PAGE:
30 November 2010

Newsletter GO TIME

I've never felt like a very accomplished designer. I blame my four year degree. But really that's a pretty silly attitude. Mostly I thank my four year degree, but sometimes I like to be bitchy about it and tell it that all my shortcomings are its fault. Not true! (But a little? No? I dunno.)

Anyway, I'm working on getting our local newsletter out before I go on holiday. Another one of those things where I suppose I just needed a deadline. Although, students writing tests does help a lot, because I actually have uninterrupted free time. A foreign concept most days.

Here's a sneak preview of completely non-award-winning material, but at least this spread came together very quickly—after I spent what felt like all day yesterday on a single page.

27 November 2010

From Nagahama

I followed the easy return route I had planned, even though some of it had turned out to be the going there route too (doh, again). But hey, I enjoyed using the little roads that run through the rice fields, parallel to the main route, and I got a chance to photograph the things I had seen the previous day but didn’t have the mental capacity to care about just then.

The weather was also amazing. Clear blue skies all the way. Autumn tapestries on the hillsides. Sunshine on my face. And trash by the road. Like it’s some sort of dumping ground that just came about by collective telepathy. Not the first one of its kind I’ve seen, but quite out there in the open. I also liked the pile of bicycles just further up the road.

After that it was a short hill up until I saw the vineyards of Uchiko, then the sports ground, then the gorgeous red leaves by the big pond on the way down, and home (gymnastic V-shape arms).

View Larger Map

Total distance: 23km

P.S. Sleeping late and fantastic breakfast made by fantastic friend, A+.

To Nagahama

So the Friday I took off started out well with the fire & rescue adventure I could witness, as noted in the previous post.

After that I managed very well on route 54 and transferred to the 330 to get to Nagahama via the mountains. Around there I got some shots of keitō flowers 鶏頭 ケイトウ, that my friend and I dubbed “brain flowers” after using them in ikebana (actually just a regular arrangement on left—it had been my first time). There might be a lot of piled rubbish to photograph, but there are also some great gardens!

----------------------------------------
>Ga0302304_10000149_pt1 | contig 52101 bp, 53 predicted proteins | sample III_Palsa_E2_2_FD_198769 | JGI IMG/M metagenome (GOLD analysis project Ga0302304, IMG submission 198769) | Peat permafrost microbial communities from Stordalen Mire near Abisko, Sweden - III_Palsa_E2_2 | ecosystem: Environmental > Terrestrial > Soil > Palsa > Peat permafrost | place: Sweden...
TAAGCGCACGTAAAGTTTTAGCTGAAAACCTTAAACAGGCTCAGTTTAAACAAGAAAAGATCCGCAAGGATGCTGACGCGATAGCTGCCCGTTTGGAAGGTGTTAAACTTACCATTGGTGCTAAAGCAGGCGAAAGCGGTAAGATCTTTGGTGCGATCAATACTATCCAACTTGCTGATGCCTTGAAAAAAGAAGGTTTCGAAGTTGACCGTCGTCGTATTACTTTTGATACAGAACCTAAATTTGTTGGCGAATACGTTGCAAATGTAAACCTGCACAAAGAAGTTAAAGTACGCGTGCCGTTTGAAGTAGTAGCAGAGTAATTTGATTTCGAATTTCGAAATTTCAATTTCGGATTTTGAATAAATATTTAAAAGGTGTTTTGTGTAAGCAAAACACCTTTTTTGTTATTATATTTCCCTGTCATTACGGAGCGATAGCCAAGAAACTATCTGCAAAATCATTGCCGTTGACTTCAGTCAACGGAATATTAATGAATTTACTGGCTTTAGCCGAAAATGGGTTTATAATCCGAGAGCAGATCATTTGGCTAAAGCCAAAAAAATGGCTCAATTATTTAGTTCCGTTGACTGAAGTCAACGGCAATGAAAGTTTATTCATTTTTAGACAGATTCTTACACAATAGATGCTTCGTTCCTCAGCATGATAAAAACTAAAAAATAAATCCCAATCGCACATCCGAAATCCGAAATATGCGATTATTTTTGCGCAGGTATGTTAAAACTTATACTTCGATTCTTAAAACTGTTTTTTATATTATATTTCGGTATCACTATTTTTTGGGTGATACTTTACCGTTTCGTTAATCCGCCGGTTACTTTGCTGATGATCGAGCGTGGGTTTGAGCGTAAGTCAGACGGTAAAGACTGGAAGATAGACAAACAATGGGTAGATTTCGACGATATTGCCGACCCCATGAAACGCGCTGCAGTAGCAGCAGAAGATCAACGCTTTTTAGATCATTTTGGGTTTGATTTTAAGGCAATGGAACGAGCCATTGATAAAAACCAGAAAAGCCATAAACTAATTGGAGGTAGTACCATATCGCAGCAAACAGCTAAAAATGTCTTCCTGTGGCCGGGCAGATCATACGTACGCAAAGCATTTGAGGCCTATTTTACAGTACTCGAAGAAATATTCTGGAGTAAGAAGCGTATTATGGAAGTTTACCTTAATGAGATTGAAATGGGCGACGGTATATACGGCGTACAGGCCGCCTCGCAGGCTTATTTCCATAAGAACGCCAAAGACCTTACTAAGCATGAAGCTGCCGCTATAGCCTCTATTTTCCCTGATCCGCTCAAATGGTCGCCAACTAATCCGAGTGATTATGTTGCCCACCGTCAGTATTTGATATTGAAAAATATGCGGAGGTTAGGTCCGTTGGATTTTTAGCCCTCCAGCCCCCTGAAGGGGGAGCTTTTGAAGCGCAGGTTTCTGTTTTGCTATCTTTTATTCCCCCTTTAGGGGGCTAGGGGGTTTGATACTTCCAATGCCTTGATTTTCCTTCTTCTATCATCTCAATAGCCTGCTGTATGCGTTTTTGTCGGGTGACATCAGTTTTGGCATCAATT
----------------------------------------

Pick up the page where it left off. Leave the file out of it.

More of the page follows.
The roads were very quiet, being the back of beyond, especially once I got on the 330. Just beware of the old man in his Kei truck who seems to be aiming for you, or the Kuroneko driver who is so used to owning the narrow country road that he only notices the cyclist when she is already right next to him about five centimetres from his truck. I’m beginning to think that the single track width of the roads gets the countryside drivers used to driving in the middle of it, even if they can keep a bit to the left. Unless there’s a white line, they drive in the middle, even when it’s wider.

The countryside does however more than make up for it with adorable people. In some part of the vast Yanagisawa 柳沢 I was taking pictures as the postman was making his rounds on his scooter. He stopped to talk, asking either where I was coming from or where I was going—the polite Japanese still comes at me a bit fast sometimes. I told him I was traveling from Uchiko to Nagahama via the mountains. He said oh and take care because it’s steep. He went on his merry way again, only to pop back two minutes later with a chocolate bar for me, for “when I get tired”. That’s the kind of thing I’d like to remember forever.